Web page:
People = Profits (And Potential Losses)
by Guest Author
We have all heard the saying that the most important asset of any business is its employees, and yet, when it comes to buying a business, employment issues are commonly overlooked with due diligence usually focussed on financial performance.
However, consideration should also be given to relevant employment issues as some of the decisions made in this regard could have a significant impact on the profit (and potential losses, both in monetary and operational terms) once the buyer assumes control of the business.
Here are our top three key employment issues that both vendors and purchasers should not ignore during the business sale process.
1. Should all employees be offered ongoing employment?
A due diligence undertaken in relation to employees will assist buyers to make an informed decision as to whether they wish to offer employment to all or some of the employees. This will also influence the terms and conditions contained in the business sale agreement. This process will also be of some interest to vendors given the possible redundancy implications for any employees that do not receive an offer of employment from the buyer.
2. Transfer of industrial instruments, employment contracts and policies
In some instances, it may not be beneficial to the buyers overall business to have a particular industrial instrument transfer from the vendor to its business on the transfer of employees.
There are steps the purchaser may be able to take to remove the obligation to abide by the transferring instrument, although the starting proposition is always that the Fair Work Act 2009 (Cth) (Act) provides that an industrial instrument will transfer with employees where there is a transfer of business and the employees work remains substantially the same.
Buyers should also check any existing employment contracts and policies and make sure that they are comfortable with their terms, particularly any termination clauses, in circumstances where the employment contracts are novated to the buyer through the business sale process.
3. Recognising continuity of service
If there is a transfer of employees through the business sale process, then the Act generally imposes an obligation on the buyer to recognise the transferring employees period of service for the purpose of such entitlements including annual leave, personalcarers leave, long service leave, notice and redundancy payments and unfair dismissal.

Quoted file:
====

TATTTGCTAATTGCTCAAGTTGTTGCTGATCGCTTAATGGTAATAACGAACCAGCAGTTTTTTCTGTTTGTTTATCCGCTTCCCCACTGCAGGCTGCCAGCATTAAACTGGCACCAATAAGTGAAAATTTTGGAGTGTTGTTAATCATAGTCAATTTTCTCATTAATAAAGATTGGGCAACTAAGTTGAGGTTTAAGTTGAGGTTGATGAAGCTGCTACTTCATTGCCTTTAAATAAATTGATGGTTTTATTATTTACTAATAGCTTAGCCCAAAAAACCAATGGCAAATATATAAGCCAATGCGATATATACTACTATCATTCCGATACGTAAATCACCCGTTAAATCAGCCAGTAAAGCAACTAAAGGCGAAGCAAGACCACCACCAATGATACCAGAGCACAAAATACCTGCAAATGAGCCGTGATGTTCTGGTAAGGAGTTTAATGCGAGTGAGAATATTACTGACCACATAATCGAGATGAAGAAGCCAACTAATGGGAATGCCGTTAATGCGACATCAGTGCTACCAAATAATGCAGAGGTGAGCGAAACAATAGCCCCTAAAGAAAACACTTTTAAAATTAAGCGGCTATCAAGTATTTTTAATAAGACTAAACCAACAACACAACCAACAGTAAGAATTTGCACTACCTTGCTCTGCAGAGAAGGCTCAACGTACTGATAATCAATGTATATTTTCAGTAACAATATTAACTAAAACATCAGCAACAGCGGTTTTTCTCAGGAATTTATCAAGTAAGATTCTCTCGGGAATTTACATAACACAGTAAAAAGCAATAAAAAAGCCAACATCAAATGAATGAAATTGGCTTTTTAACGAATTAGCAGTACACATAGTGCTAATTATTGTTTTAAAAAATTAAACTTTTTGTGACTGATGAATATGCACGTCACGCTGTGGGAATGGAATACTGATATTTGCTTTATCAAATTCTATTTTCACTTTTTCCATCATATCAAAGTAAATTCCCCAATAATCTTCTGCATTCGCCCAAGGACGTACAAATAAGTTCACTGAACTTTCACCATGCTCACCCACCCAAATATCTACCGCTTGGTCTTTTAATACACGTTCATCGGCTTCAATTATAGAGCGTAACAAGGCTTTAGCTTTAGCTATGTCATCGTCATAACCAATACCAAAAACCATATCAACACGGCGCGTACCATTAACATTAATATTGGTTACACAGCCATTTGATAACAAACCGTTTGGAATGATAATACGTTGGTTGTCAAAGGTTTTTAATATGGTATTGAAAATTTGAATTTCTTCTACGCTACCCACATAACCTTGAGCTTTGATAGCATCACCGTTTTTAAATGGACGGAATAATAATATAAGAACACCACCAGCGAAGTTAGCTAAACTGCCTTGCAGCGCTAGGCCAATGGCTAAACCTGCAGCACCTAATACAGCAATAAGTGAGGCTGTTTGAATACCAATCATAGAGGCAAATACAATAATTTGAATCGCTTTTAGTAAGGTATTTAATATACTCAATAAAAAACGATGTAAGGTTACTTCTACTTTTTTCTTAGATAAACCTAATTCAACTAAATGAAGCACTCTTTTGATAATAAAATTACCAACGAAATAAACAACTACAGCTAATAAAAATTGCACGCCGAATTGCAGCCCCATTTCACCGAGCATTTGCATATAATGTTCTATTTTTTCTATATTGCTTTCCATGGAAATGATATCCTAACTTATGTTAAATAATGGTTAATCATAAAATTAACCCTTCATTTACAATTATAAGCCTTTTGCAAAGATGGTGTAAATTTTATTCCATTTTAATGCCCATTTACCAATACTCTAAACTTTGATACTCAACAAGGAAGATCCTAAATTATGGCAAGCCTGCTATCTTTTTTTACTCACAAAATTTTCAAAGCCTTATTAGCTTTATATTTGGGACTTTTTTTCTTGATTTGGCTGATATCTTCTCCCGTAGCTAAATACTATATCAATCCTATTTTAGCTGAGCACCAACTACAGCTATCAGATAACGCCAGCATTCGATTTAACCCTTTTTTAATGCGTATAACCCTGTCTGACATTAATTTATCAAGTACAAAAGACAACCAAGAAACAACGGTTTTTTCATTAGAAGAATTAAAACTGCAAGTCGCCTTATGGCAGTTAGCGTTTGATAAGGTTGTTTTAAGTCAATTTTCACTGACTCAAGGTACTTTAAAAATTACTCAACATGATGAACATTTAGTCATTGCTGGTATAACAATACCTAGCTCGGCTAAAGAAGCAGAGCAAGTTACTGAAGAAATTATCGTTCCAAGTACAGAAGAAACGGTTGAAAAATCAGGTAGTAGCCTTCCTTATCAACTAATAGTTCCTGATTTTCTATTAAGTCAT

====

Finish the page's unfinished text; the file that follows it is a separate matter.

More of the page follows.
However, an often overlooked section of the Act also provides that if the buyer decides not to recognise the employees service with the vendor, then there will be no continuity of service with respect to annual leave, notice and redundancy pay. Additionally, the buyer may, by notice, require the employees period of service to start again for the purposes of the unfair dismissal provisions of the Act.
This, in effect, means the transferring employees would need to serve another minimum period of employment (probation) a handy option to allow buyers an opportunity to evaluate the employees of the business after settlement.
When considering a business sale, decisions taken with respect to employees can have a direct impact on the profitability or otherwise of the business after settlement. In particular, the impact of any transferring industrial instruments and the flow on effect to any existing businesses or employees of the buyer should be given great weight.
Also, a decision on whether or not to recognise transferring employees period of service can have a significant impact on both the buyer and the vendor, not only in relation to adjustments to be made to the purchase price, but the possibility of allowing the buyer greater flexibility in evaluating employees post-settlement without the risk of an unfair dismissal claim.
As such, the parties should consider and treat employees just like any other asset of the business during a business sale process and ensure that the due diligence process does not overlook or underestimate their impact on the business both before and after settlement.
Mark Bunch is a Partner of Aitken Legal, a law firm specialising only in employment law for employers. www.aitkenlegal.com.au. The information in this article is intended as a guide only. Liability limited by a scheme approved under professional standards legislation.